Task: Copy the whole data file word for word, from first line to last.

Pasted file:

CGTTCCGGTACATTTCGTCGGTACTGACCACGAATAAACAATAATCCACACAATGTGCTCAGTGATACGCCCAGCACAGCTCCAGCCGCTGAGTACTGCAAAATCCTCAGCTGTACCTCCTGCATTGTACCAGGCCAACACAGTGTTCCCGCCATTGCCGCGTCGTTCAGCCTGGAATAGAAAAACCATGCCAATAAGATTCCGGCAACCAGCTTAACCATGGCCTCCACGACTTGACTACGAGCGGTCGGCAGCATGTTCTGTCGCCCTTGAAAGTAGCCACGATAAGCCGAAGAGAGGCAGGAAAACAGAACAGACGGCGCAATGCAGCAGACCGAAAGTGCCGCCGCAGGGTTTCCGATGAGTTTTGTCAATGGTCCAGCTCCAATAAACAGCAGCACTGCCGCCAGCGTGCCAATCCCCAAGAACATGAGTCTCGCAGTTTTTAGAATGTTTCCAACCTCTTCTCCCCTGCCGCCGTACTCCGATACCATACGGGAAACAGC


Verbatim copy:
CGTTCCGGTACATTTCGTCGGTACTGACCACGAATAAACAATAATCCACACAATGTGCTCAGTGATACGCCCAGCACAGCTCCAGCCGCTGAGTACTGCAAAATCCTCAGCTGTACCTCCTGCATTGTACCAGGCCAACACAGTGTTCCCGCCATTGCCGCGTCGTTCAGCCTGGAATAGAAAAACCATGCCAATAAGATTCCGGCAACCAGCTTAACCATGGCCTCCACGACTTGACTACGAGCGGTCGGCAGCATGTTCTGTCGCCCTTGAAAGTAGCCACGATAAGCCGAAGAGAGGCAGGAAAACAGAACAGACGGCGCAATGCAGCAGACCGAAAGTGCCGCCGCAGGGTTTCCGATGAGTTTTGTCAATGGTCCAGCTCCAATAAACAGCAGCACTGCCGCCAGCGTGCCAATCCCCAAGAACATGAGTCTCGCAGTTTTTAGAATGTTTCCAACCTCTTCTCCCCTGCCGCCGTACTCCGATACCATACGGGAAACAGC